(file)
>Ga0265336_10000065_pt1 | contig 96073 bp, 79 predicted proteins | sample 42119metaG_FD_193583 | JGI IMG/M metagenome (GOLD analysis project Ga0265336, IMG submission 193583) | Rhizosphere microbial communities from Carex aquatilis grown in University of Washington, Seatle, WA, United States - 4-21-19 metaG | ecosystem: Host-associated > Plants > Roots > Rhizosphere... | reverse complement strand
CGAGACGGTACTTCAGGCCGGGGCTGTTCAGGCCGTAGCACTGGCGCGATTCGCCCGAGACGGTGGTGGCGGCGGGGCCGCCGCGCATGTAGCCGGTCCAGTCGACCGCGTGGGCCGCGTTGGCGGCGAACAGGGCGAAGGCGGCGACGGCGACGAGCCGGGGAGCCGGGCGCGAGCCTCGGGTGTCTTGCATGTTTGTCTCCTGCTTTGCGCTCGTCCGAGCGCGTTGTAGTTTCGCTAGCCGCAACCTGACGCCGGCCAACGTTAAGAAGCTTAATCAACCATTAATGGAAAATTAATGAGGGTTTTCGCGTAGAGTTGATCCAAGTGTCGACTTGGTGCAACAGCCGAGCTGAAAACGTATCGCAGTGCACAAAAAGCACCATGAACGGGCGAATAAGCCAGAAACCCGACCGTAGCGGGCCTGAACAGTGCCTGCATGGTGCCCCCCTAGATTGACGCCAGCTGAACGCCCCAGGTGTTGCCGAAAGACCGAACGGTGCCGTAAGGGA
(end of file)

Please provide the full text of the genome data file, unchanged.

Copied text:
>Ga0265336_10000065_pt1 | contig 96073 bp, 79 predicted proteins | sample 42119metaG_FD_193583 | JGI IMG/M metagenome (GOLD analysis project Ga0265336, IMG submission 193583) | Rhizosphere microbial communities from Carex aquatilis grown in University of Washington, Seatle, WA, United States - 4-21-19 metaG | ecosystem: Host-associated > Plants > Roots > Rhizosphere... | reverse complement strand
CGAGACGGTACTTCAGGCCGGGGCTGTTCAGGCCGTAGCACTGGCGCGATTCGCCCGAGACGGTGGTGGCGGCGGGGCCGCCGCGCATGTAGCCGGTCCAGTCGACCGCGTGGGCCGCGTTGGCGGCGAACAGGGCGAAGGCGGCGACGGCGACGAGCCGGGGAGCCGGGCGCGAGCCTCGGGTGTCTTGCATGTTTGTCTCCTGCTTTGCGCTCGTCCGAGCGCGTTGTAGTTTCGCTAGCCGCAACCTGACGCCGGCCAACGTTAAGAAGCTTAATCAACCATTAATGGAAAATTAATGAGGGTTTTCGCGTAGAGTTGATCCAAGTGTCGACTTGGTGCAACAGCCGAGCTGAAAACGTATCGCAGTGCACAAAAAGCACCATGAACGGGCGAATAAGCCAGAAACCCGACCGTAGCGGGCCTGAACAGTGCCTGCATGGTGCCCCCCTAGATTGACGCCAGCTGAACGCCCCAGGTGTTGCCGAAAGACCGAACGGTGCCGTAAGGGA